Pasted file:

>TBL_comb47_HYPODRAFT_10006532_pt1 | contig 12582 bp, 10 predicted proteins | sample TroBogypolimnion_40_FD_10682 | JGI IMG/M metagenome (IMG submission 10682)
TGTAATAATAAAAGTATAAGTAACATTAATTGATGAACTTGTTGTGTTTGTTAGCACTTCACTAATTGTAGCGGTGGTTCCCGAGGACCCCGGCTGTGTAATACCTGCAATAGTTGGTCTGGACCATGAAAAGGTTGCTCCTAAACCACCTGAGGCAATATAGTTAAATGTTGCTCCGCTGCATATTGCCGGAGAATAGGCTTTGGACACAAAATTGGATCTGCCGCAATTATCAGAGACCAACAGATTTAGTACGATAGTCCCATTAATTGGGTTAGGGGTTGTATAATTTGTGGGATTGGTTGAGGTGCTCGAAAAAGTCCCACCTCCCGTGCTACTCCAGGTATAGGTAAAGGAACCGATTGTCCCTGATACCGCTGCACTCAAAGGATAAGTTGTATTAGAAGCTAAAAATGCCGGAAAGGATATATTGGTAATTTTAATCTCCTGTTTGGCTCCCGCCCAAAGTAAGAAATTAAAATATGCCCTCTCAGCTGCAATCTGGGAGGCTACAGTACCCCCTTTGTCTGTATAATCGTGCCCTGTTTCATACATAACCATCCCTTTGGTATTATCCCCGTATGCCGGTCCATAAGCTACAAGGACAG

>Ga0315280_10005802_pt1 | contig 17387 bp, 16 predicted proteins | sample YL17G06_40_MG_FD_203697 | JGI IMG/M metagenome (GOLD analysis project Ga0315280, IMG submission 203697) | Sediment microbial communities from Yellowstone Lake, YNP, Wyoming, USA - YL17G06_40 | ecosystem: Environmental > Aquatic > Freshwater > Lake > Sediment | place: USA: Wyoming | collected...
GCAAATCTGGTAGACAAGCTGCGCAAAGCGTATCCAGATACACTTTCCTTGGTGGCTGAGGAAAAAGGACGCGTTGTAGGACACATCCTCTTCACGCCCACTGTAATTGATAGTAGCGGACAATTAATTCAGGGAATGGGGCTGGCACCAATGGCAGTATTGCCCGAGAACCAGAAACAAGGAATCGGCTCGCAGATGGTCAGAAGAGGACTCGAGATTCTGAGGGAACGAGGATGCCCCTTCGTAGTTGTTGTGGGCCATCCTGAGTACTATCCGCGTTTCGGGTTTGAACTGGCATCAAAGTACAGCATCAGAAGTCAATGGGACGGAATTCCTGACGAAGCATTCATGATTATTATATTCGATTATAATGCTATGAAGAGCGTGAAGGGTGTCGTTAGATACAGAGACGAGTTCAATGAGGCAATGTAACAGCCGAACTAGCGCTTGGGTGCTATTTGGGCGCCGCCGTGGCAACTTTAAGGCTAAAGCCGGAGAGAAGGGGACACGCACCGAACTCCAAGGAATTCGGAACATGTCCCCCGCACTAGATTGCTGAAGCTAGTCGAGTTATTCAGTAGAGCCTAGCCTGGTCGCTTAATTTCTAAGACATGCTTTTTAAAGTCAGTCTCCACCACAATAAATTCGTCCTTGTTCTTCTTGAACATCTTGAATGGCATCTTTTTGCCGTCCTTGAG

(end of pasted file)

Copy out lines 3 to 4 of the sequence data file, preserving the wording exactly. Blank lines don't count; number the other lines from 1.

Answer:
>Ga0315280_10005802_pt1 | contig 17387 bp, 16 predicted proteins | sample YL17G06_40_MG_FD_203697 | JGI IMG/M metagenome (GOLD analysis project Ga0315280, IMG submission 203697) | Sediment microbial communities from Yellowstone Lake, YNP, Wyoming, USA - YL17G06_40 | ecosystem: Environmental > Aquatic > Freshwater > Lake > Sediment | place: USA: Wyoming | collected...
GCAAATCTGGTAGACAAGCTGCGCAAAGCGTATCCAGATACACTTTCCTTGGTGGCTGAGGAAAAAGGACGCGTTGTAGGACACATCCTCTTCACGCCCACTGTAATTGATAGTAGCGGACAATTAATTCAGGGAATGGGGCTGGCACCAATGGCAGTATTGCCCGAGAACCAGAAACAAGGAATCGGCTCGCAGATGGTCAGAAGAGGACTCGAGATTCTGAGGGAACGAGGATGCCCCTTCGTAGTTGTTGTGGGCCATCCTGAGTACTATCCGCGTTTCGGGTTTGAACTGGCATCAAAGTACAGCATCAGAAGTCAATGGGACGGAATTCCTGACGAAGCATTCATGATTATTATATTCGATTATAATGCTATGAAGAGCGTGAAGGGTGTCGTTAGATACAGAGACGAGTTCAATGAGGCAATGTAACAGCCGAACTAGCGCTTGGGTGCTATTTGGGCGCCGCCGTGGCAACTTTAAGGCTAAAGCCGGAGAGAAGGGGACACGCACCGAACTCCAAGGAATTCGGAACATGTCCCCCGCACTAGATTGCTGAAGCTAGTCGAGTTATTCAGTAGAGCCTAGCCTGGTCGCTTAATTTCTAAGACATGCTTTTTAAAGTCAGTCTCCACCACAATAAATTCGTCCTTGTTCTTCTTGAACATCTTGAATGGCATCTTTTTGCCGTCCTTGAG